On Thursday, Sept. 29, an inbound train failed to stop at the bumping block at NJ Transit's Hoboken Terminal and crashed through the block, traveling another 50 feet or across pedestrian access space and stopping at the edge of the historic terminal building.  One fatality was reported, and 108 injuries, some serious; most or all of the injuries were to passengers on the train, but the fatality was a woman on the station platform who was struck by debris. The New York Times identified the fatality as Fabiola Bittar de Kroon, 34, of Hoboken. The train was #1614, which originated at 7:23 a.m. at Spring Valley, N.Y. on the Pascack Valley line and was due at Hoboken at 7:38 a.m.; NJT said the crash occurred at 7:48.  The train arrived on Track 5, and smashed through the busy passenger access area connecting most tracks, the ticket office, and the adjacent PATH rapid transit station.

NJ Gov. Christie and NY Gov. Cuomo participated in a 2 p.m. press conference; Gov. Christie emphasized that speculation about the cause and what might have prevented the crash was premature, until it could be determined why the train failed to stop. 

Much of the information about the crash came from riders and witnesses. One said the train was unusually crowded, and train crew had apologized, saying that the train had fewer than the usual number of cars.  A Norfolk Southern locomotive engineer, on the scene, said he observed the engineer of the crashed train slumped in his cab and feared he had perished, at the. press conference Gov. Christie said that the engineer had survived, with injuries, and was cooperating with the investigation.  A rider in the second car of the train said that she thought there were few serious injuries in her car, but feared for the occupants of the first car of the train.  Another rider said the first car was "pretty crumpled" and that first responders were "triaging" its occupants. The New York Times reported that a transit worker said "The first car was pretty well destroyed. The roof was caved in."

An overhead canopy which covers the area between the end of the tracks and the station building collapsed, and there were reports of injuries from falling debris. Photographs suggest that the front of the train stopped approximately at the outside wall of the historic station building,, adjacent to the ticket office inside; officials said the building would be evaluated to determine if there was structural damage.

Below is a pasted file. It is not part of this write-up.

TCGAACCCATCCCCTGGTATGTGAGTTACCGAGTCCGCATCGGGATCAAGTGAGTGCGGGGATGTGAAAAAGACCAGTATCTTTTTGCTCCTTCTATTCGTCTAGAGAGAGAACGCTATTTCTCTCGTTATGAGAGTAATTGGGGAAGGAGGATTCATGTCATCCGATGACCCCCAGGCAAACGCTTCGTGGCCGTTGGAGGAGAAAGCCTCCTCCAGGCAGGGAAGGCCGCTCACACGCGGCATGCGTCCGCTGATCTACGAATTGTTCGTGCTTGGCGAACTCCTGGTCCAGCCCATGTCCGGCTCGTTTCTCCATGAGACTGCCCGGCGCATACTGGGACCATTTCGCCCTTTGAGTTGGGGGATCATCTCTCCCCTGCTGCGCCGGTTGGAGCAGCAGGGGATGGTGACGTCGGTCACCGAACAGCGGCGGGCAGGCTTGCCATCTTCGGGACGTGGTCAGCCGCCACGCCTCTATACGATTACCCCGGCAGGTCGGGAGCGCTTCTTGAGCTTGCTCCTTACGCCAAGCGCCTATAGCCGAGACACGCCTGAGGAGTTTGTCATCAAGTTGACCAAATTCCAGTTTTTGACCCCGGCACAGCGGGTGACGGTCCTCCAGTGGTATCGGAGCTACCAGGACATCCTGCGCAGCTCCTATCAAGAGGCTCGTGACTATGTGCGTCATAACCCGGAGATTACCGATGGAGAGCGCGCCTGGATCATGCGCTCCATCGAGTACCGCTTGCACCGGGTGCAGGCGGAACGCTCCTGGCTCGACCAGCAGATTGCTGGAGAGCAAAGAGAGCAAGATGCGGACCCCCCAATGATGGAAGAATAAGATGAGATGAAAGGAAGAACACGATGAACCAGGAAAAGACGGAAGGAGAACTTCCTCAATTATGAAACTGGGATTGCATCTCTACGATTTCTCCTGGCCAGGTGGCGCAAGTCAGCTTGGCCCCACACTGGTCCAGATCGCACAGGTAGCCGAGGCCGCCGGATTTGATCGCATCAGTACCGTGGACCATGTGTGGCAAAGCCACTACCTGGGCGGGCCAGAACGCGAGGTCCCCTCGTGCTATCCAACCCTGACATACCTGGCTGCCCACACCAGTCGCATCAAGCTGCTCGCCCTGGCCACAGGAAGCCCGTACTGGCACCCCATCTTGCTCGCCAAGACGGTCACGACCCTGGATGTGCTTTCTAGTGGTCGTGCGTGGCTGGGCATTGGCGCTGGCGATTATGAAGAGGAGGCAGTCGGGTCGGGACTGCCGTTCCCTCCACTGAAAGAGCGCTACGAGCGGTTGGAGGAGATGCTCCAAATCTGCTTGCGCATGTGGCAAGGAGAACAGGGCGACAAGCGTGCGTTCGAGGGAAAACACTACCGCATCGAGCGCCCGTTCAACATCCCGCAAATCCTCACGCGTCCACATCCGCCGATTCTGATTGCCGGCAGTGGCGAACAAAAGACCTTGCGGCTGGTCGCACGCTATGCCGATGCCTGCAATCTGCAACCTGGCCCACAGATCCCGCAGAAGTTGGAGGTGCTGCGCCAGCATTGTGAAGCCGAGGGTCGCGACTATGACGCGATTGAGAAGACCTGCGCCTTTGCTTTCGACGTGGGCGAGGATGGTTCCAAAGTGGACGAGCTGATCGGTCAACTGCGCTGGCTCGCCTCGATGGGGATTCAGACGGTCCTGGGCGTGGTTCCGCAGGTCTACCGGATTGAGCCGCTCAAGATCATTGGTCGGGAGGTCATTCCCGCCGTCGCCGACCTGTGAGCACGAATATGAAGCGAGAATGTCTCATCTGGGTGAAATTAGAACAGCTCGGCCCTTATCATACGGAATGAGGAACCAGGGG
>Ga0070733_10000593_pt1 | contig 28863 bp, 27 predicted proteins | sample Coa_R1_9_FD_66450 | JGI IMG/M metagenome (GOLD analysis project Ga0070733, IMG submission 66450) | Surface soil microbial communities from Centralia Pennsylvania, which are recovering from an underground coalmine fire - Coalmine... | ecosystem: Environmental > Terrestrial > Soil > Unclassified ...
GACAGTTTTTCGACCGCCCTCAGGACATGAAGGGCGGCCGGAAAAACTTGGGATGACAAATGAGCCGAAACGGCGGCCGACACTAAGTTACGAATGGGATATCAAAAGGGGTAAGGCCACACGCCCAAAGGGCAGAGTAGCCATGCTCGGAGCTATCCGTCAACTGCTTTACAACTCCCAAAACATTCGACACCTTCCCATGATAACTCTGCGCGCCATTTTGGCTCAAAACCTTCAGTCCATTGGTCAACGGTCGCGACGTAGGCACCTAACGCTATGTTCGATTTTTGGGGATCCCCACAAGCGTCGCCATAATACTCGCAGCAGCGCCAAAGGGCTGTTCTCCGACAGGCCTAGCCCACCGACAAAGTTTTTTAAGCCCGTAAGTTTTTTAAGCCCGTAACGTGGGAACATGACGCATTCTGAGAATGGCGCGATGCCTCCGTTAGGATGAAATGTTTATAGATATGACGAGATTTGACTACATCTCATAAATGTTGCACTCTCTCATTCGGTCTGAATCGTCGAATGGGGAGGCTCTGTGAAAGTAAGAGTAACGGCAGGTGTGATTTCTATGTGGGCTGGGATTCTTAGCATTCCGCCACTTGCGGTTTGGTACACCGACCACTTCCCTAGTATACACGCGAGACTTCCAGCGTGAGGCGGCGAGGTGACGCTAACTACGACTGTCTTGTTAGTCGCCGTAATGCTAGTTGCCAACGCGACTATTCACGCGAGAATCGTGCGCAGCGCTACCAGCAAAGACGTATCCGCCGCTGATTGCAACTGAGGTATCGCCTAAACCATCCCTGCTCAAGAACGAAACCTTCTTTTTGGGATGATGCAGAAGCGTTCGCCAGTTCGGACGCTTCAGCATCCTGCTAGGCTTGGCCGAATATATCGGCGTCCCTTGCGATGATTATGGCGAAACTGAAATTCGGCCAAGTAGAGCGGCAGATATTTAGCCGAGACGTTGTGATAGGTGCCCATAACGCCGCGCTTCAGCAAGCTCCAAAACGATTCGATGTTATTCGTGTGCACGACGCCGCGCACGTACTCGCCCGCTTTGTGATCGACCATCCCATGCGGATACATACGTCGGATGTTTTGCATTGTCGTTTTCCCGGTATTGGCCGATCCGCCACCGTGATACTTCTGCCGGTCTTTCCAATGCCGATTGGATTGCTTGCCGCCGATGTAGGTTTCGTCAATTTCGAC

NJT immediately announced suspension of all service at Hoboken, but real-time train tracker information suggests that at least several trains departed Hoboken for various destinations in the half hour after the crash. PATH and Hudson-Bergen Light Rail service at Hoboken was also suspended.  (HBLR trains that normally terminate at Hoboken will instead terminate at 2d St for trains from Tonnelle Ave, and Newport for trains from Bayonne.) PATH service was reported fully restored by 4:15 p.m., with Hoboken customers directed to the "city" entrance to the PATH station, not the NJT terminal entrance.  Bus service that normally operates at the adjacent bus terminal was rerouted to Hoboken City Hall, but restored to the Hoboken terminal (with possible lane changes) the afternoon of the next day, Friday, Sept. 30.

In the afternoon, NJT announced that "modified weekend service" would operate on the Main, Bergen, and Pascack lines, but only to Secaucus.  Limited service was to be offered west of Montclair State University and Dover on the Montclair-Boonton/M&E lines.  Various ticket cross-honoring schemes were also in effect. A bus shuttle was to operate between Hoboken and the Secaucus transfer station, the normal first stop of many trains originating at Hoboken.

An article by Christopher Maag for northjersey.com says that NJT locomotive engineers say the safety system in effect at Hoboken is "antiquated."  As at other area terminals, a train exceeding speed limits triggers an alert to the engineer; at the other terminals, the engineer must acknowledge the alert or brakes are applied. At Hoboken, according to the article, there is no system requiring acknowlegement or provision for automatic braking.

Reporting by the New York Times can be found here; by the (Bergen) Record here;  by the Star-Ledger and associated papers here; and by the Asbury Park Press here.